Travel Sounds

This is the sound me trying to swipe the wrong part of my virgin passport through the bar code reader (to be fair, there were two barcodes).

This is the sound of me negotiating the single-row seat with a couple split across the aisle of my small plane out of Knoxville.

This is the sound of me sprinting a half mile through the Houston airport to try to make a connection I’m sure I’ve missed (luckily, it was delayed by a few minutes so I made it).

I make no sound on the flight from Houston to Seattle because I’m wedged in the middle seat and have to sit upright and still as a statue for 5 hours to keep from bothering my neighboring passengers.

At first, there is no sound at midnight in Seattle. Then there’s a periodic annoying cell phone ring. Then the sound of a janitor unfurling garbage bags. A gaggle of would-be passengers cheers when their tardy plane arrives, and they commiserate good-naturedly when they learn there’s icy fog at their destination and they may have to turn around and come back when they finally get there. Now I’m nearly alone in the airport. Two gate workers talk about a new boyfriend, and then they leave, and then I am alone, the shops long closed, my stomach gurgling. This is the sound of me crinkling open some crackers and trail mix, slitting open a vacuum-sealed spread of little beef sausages, peeling back the foil lid of a tub of parmesan cheese spread. These I got on the first leg of my trip (Continental’s pretzel upgrade, I thought, though I received the bounty only on my trip’s first leg) and thought to save for the long, shopless night in Seattle. This is the sound of my reaction to the cheese. The other things were ok. This is the sound of my finding a bench to lie down on and rolling my jacket up under my neck and looping my leg through my backpack’s straps. This is the sound of me sitting up to read instead. And finally, the sound of the nothingness of a nap.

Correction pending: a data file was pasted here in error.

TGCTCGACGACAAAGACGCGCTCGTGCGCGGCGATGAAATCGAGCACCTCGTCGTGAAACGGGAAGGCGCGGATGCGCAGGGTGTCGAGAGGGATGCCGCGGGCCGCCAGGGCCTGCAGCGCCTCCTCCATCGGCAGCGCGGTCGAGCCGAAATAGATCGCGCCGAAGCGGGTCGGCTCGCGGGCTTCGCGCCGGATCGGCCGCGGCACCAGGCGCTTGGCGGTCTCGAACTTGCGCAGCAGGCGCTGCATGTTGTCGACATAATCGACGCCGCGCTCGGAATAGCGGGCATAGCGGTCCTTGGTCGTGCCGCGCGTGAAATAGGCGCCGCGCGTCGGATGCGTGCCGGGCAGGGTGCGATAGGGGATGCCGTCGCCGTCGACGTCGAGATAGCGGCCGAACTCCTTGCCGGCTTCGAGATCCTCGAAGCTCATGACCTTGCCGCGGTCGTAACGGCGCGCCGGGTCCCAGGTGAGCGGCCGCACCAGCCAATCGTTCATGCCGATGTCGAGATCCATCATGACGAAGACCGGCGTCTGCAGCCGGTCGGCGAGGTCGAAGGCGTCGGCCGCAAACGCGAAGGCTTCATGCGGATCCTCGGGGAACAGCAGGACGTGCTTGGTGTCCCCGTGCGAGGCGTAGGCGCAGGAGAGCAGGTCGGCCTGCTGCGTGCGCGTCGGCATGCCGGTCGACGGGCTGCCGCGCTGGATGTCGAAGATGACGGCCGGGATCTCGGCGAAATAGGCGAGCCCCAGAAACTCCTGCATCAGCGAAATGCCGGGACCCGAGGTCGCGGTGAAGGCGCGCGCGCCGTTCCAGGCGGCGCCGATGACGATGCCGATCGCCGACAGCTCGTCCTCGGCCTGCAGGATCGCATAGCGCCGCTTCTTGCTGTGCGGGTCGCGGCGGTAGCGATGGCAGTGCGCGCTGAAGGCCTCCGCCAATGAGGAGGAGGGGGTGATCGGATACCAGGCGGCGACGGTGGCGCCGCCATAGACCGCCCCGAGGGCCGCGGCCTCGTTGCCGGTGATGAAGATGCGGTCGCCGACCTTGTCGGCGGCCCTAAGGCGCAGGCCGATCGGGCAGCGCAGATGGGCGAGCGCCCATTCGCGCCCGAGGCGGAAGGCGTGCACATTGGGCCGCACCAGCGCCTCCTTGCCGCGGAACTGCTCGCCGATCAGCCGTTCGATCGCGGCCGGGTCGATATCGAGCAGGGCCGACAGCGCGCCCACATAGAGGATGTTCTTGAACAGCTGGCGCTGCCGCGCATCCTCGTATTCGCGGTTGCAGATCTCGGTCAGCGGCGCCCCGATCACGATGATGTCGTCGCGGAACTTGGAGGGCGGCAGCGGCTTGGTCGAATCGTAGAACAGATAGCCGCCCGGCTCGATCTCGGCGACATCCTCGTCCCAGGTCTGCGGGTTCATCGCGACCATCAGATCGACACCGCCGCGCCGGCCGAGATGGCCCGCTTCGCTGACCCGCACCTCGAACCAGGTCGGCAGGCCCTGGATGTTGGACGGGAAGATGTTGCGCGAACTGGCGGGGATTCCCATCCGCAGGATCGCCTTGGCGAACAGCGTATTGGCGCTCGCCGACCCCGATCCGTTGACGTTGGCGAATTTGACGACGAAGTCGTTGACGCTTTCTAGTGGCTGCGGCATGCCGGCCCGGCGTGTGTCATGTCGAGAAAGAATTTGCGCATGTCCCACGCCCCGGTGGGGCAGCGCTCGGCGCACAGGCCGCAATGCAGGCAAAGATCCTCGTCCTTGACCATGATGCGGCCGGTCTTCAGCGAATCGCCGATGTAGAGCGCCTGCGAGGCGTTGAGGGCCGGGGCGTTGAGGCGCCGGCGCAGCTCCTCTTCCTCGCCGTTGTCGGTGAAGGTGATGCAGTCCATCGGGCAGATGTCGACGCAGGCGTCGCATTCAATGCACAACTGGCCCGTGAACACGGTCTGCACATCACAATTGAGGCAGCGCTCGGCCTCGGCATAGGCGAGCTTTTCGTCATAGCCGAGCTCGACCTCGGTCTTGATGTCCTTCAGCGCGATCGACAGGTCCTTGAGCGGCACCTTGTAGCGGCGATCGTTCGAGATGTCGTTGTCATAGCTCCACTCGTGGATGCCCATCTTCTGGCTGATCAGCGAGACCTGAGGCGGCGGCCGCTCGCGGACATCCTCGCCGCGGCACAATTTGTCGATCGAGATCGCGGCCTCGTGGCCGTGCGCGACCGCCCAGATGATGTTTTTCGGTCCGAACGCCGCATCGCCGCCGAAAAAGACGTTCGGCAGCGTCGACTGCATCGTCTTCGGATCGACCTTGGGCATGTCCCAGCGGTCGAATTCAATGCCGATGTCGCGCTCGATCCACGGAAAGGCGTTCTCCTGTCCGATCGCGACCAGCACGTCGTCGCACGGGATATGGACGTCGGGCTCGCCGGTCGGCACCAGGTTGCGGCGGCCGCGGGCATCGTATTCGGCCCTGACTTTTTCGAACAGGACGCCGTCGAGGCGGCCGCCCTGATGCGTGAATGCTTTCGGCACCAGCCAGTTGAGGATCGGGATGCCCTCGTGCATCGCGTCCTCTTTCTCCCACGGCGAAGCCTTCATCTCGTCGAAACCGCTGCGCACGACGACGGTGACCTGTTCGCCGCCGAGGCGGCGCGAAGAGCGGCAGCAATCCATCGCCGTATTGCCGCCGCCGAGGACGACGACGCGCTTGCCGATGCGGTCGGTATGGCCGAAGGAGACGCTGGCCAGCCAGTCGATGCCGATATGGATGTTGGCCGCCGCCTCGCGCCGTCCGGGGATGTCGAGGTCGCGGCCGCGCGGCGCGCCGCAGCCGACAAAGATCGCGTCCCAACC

Interrupted by the pock-pock-pock of sudden herds of flight attendants going staccato to their early gates. This is the sound of an empty airport bathroom, and the quiet of another little nap. This is the sound of more pock-pock-pocking flight attendants, and then some laughter, pairs and trios of people beginning to stream into my terminal. Morning has broken.

This is the sound of the cappuccino machines at Starbucks and of my ordering a chocolate chip muffin. This is the sound of a Mt. Dew I’ve paid to clunk from its machine, another bribe to the caffeine gods so that they may keep my eyes wide and my brainwave somewhere north of flat for the workday that starts in 4 hours.

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